Anticipating that the Waste Management would select the Central Services landfill as the site for the materials recycling facility, the County Manager's office stated in its recommended budget that planned construction of a $4.3 million new scale house and entrance road has been moved up to occur in the 2013-14 Fiscal Year.

After the notice of the proposed rate increase was mailed to unincorporated Brevard County residents, the internet has been abuzz with criticisms of the rate increase. So Brevard Times reached out to Brevard County Manager Howard Tipton to answer some of the issues raised by residents.  

Additionally, Commissioner Trudie Infantini, the most outspoken opponent of the proposal, gave her responses to the same issues:

QUESTION:   During your presentation supporting the choice of Waste Management as the contract winner at the February 19, 2013 Brevard County Commission meeting, one of the factors you cited was the economic impact of a Consumer Price Index (CPI)-based annual raise and referred to the recent 1.82% historic CPI with no mention of a proposed rate hike to $151.   Was the $151 (or similar) rate hike above CPI being discussed by the County Administration prior to  the February 19th meeting?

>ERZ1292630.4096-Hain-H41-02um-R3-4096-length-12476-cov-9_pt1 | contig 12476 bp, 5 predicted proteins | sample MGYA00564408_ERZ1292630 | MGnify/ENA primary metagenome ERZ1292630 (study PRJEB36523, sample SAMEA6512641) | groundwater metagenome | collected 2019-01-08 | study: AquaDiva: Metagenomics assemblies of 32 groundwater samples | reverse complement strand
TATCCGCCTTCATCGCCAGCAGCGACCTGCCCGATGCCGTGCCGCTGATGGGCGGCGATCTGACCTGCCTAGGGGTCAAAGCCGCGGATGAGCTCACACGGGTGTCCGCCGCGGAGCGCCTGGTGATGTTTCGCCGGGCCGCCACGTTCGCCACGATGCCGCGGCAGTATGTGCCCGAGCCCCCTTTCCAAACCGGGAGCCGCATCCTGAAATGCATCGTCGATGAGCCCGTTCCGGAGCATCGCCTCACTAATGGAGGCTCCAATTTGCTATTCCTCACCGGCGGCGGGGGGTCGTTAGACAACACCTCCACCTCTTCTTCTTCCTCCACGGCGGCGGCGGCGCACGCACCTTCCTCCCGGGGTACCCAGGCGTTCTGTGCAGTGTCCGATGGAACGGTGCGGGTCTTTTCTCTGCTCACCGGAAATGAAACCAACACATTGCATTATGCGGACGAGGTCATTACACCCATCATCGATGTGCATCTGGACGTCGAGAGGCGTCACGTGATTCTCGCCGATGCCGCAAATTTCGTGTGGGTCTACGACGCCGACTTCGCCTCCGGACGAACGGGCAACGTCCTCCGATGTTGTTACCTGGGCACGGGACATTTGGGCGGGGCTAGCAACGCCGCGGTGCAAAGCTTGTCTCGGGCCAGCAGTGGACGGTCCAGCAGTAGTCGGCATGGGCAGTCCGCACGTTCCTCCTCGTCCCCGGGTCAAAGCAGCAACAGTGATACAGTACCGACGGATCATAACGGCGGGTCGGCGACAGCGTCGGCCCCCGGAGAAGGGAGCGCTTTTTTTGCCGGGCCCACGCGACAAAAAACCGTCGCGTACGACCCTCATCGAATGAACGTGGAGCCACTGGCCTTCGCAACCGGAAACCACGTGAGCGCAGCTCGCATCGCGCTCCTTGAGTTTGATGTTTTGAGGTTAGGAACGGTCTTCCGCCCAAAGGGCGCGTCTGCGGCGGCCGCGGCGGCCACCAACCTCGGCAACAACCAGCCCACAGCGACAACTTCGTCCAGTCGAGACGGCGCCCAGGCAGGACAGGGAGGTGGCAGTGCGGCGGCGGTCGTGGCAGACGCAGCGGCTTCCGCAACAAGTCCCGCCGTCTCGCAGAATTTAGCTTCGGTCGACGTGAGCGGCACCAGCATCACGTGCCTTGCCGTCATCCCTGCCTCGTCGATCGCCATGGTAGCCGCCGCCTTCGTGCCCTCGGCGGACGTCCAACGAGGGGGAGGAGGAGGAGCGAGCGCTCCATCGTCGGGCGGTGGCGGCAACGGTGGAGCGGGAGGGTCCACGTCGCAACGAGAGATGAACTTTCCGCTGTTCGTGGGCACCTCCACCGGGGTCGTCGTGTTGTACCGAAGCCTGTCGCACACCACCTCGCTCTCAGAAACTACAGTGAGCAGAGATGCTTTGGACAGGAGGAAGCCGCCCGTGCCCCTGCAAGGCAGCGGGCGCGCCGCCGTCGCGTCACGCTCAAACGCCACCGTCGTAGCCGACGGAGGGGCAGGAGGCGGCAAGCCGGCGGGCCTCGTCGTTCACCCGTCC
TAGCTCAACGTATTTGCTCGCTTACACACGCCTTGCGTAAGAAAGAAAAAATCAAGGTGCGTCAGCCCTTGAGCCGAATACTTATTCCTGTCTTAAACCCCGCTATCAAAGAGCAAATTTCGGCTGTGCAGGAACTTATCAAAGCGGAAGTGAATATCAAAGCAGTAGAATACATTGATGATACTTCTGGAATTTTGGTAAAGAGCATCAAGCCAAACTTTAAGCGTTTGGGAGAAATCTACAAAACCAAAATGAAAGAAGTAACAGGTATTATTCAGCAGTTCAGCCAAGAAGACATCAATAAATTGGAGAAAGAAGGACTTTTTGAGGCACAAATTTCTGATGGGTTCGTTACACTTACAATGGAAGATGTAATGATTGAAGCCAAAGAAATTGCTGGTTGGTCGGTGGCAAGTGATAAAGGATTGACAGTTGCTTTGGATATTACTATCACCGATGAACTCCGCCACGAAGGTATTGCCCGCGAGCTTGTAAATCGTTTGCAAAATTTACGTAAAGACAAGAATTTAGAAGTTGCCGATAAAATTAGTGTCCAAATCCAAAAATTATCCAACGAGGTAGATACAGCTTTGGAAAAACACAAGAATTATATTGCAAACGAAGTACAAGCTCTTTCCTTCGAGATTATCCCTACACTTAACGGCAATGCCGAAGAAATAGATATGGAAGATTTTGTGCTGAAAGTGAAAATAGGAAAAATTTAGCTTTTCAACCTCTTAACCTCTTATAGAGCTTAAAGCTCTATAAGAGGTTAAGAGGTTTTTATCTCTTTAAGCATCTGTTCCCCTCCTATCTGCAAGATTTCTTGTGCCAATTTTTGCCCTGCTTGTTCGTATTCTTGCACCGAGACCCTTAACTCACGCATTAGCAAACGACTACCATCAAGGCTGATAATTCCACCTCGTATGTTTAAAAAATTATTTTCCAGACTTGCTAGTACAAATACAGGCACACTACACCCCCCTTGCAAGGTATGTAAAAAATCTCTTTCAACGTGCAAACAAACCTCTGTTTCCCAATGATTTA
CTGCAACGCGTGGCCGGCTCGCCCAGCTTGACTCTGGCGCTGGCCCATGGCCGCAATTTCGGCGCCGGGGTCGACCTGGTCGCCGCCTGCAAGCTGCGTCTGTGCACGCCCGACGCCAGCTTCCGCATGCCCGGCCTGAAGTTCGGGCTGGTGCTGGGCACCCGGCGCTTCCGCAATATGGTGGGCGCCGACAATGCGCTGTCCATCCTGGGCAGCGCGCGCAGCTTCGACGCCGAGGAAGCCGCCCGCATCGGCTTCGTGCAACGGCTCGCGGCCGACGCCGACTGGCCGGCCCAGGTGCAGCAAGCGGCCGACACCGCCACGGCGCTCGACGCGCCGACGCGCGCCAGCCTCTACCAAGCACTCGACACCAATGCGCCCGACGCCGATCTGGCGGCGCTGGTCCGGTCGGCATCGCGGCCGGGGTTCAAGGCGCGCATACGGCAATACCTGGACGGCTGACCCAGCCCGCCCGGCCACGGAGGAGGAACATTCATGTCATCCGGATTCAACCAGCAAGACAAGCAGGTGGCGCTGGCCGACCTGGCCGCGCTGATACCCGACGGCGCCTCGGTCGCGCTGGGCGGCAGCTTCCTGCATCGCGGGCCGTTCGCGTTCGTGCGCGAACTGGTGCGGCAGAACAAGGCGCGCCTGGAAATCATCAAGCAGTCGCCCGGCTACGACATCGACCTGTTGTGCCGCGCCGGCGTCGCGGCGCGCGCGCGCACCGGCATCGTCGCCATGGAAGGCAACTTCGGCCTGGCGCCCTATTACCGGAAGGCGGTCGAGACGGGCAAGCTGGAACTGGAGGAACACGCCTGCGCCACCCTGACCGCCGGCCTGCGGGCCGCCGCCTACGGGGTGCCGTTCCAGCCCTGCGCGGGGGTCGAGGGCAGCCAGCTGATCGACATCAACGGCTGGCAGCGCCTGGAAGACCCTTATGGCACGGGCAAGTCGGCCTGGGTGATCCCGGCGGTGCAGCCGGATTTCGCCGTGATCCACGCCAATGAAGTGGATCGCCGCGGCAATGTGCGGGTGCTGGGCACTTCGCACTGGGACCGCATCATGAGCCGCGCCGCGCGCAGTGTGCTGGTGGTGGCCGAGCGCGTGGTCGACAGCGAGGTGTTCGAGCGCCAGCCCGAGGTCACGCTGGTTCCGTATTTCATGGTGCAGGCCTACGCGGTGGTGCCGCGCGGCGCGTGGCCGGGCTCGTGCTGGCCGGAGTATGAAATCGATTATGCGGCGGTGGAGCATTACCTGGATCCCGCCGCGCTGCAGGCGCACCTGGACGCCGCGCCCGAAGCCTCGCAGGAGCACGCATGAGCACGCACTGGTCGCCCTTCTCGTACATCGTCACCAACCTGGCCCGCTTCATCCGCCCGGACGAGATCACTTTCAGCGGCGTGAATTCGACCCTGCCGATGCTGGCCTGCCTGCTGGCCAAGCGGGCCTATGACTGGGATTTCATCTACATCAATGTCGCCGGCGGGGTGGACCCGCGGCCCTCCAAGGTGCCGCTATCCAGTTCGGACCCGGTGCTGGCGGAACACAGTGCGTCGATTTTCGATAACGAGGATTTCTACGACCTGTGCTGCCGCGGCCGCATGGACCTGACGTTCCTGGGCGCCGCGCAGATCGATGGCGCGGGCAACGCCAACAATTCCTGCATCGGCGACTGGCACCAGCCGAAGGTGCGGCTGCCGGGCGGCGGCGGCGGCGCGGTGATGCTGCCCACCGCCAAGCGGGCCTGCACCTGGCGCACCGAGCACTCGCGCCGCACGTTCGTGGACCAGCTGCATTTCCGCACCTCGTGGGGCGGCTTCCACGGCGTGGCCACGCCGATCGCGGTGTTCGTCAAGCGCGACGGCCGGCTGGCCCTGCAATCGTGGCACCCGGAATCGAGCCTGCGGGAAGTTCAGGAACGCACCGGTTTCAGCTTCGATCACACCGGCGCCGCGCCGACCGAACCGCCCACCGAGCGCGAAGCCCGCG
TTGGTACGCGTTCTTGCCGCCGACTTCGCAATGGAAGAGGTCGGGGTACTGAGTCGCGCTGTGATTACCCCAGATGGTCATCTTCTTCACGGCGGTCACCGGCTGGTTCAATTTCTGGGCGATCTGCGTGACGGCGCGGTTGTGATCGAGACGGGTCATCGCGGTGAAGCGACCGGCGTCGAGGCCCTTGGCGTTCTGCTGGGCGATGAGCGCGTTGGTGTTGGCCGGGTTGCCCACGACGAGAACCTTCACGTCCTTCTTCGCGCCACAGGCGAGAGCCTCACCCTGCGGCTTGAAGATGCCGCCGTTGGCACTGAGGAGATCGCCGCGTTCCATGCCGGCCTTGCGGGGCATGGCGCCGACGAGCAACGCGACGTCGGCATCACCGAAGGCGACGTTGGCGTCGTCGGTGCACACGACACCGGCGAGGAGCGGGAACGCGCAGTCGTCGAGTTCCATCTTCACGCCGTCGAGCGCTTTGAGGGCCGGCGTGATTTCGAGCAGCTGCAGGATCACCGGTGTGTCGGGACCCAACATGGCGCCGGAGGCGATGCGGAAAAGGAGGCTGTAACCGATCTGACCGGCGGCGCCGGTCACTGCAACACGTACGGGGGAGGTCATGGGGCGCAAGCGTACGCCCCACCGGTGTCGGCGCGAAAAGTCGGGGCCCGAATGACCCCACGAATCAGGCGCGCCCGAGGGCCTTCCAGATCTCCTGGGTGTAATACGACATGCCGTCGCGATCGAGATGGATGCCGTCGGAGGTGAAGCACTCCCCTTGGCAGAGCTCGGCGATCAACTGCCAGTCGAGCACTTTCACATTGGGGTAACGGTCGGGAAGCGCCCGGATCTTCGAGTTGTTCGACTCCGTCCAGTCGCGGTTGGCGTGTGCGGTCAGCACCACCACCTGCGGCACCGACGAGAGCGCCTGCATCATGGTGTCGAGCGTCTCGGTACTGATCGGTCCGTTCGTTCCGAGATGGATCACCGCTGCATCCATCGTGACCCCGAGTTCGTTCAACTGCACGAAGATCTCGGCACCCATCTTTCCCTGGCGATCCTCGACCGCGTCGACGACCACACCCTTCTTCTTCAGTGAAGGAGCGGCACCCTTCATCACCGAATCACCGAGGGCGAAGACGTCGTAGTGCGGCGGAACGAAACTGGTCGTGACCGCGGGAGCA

TIPTON: Short answer - Yes.  Solid Waste Management Director Euri Rodriguez discussed with the Board how he would approach the cost allocation at the January 8, 2013 County Commission meeting. 

From the January 8, 2013 Commission Meeting Minutes:

Mr. Rodriguez provided the Board with a PowerPoint Presentation providing information of the five firms that submitted proposals...  He continued to say each proposal is based on the 2012 Collection Billing Units (CBU's) submitted to the Tax Collector; CBU's were increased at onehalf a point per year for projection purposes; and the 11.5 percent Cost of Living Adjustment (COLA) in the RFP was spread equally over the seven-year life of the contract. He stated recycling revenues are shown, but are not deducted from the cost, because of its variability; all CBU's and annual costs are rounded off; and under all options, and assessment notices will have to be sent to all homeowners to indicate increases.

Although a brief part of the overall discussion, there was no reaction from the Board on this approach.  The staff decision was to recommend a structure similar to the one currently in use.

INFANTINI:  "No reaction" is not an indication to go forward without seeking input and approval.  Never have I seen this done in the past.   Most of the overhead costs are because we collect the waste management fee for them [Waste Management].  If we didn’t attach it to the tax bill people could decide for themselves whether or not to have waste collection at their residence.  This is mandatory because the County makes it that way. The overhead is $300,000.